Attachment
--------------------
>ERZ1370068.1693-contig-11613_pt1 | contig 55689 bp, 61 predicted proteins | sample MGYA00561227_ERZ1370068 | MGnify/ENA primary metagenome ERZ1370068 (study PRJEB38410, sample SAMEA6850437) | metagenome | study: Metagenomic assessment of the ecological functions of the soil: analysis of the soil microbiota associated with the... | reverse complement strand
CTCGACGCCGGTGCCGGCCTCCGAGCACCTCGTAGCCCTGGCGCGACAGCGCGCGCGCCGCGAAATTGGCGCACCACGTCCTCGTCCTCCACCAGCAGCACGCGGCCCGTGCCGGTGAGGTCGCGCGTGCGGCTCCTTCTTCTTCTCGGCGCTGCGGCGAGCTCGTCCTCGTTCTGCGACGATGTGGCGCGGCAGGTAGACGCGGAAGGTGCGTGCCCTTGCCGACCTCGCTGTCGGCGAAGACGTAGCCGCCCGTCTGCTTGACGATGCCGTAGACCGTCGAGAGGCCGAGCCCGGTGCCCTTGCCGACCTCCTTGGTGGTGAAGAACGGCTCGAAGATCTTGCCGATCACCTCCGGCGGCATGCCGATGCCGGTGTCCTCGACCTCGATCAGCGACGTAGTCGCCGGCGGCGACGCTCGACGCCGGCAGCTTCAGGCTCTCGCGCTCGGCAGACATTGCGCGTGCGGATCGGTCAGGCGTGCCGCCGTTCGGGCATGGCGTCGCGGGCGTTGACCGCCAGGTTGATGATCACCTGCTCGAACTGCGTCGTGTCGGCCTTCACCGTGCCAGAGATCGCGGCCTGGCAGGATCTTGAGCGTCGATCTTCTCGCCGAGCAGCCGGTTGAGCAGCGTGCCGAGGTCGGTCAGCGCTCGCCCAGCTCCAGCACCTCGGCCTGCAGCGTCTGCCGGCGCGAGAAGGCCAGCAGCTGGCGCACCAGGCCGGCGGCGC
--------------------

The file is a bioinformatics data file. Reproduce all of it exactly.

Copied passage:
>ERZ1370068.1693-contig-11613_pt1 | contig 55689 bp, 61 predicted proteins | sample MGYA00561227_ERZ1370068 | MGnify/ENA primary metagenome ERZ1370068 (study PRJEB38410, sample SAMEA6850437) | metagenome | study: Metagenomic assessment of the ecological functions of the soil: analysis of the soil microbiota associated with the... | reverse complement strand
CTCGACGCCGGTGCCGGCCTCCGAGCACCTCGTAGCCCTGGCGCGACAGCGCGCGCGCCGCGAAATTGGCGCACCACGTCCTCGTCCTCCACCAGCAGCACGCGGCCCGTGCCGGTGAGGTCGCGCGTGCGGCTCCTTCTTCTTCTCGGCGCTGCGGCGAGCTCGTCCTCGTTCTGCGACGATGTGGCGCGGCAGGTAGACGCGGAAGGTGCGTGCCCTTGCCGACCTCGCTGTCGGCGAAGACGTAGCCGCCCGTCTGCTTGACGATGCCGTAGACCGTCGAGAGGCCGAGCCCGGTGCCCTTGCCGACCTCCTTGGTGGTGAAGAACGGCTCGAAGATCTTGCCGATCACCTCCGGCGGCATGCCGATGCCGGTGTCCTCGACCTCGATCAGCGACGTAGTCGCCGGCGGCGACGCTCGACGCCGGCAGCTTCAGGCTCTCGCGCTCGGCAGACATTGCGCGTGCGGATCGGTCAGGCGTGCCGCCGTTCGGGCATGGCGTCGCGGGCGTTGACCGCCAGGTTGATGATCACCTGCTCGAACTGCGTCGTGTCGGCCTTCACCGTGCCAGAGATCGCGGCCTGGCAGGATCTTGAGCGTCGATCTTCTCGCCGAGCAGCCGGTTGAGCAGCGTGCCGAGGTCGGTCAGCGCTCGCCCAGCTCCAGCACCTCGGCCTGCAGCGTCTGCCGGCGCGAGAAGGCCAGCAGCTGGCGCACCAGGCCGGCGGCGC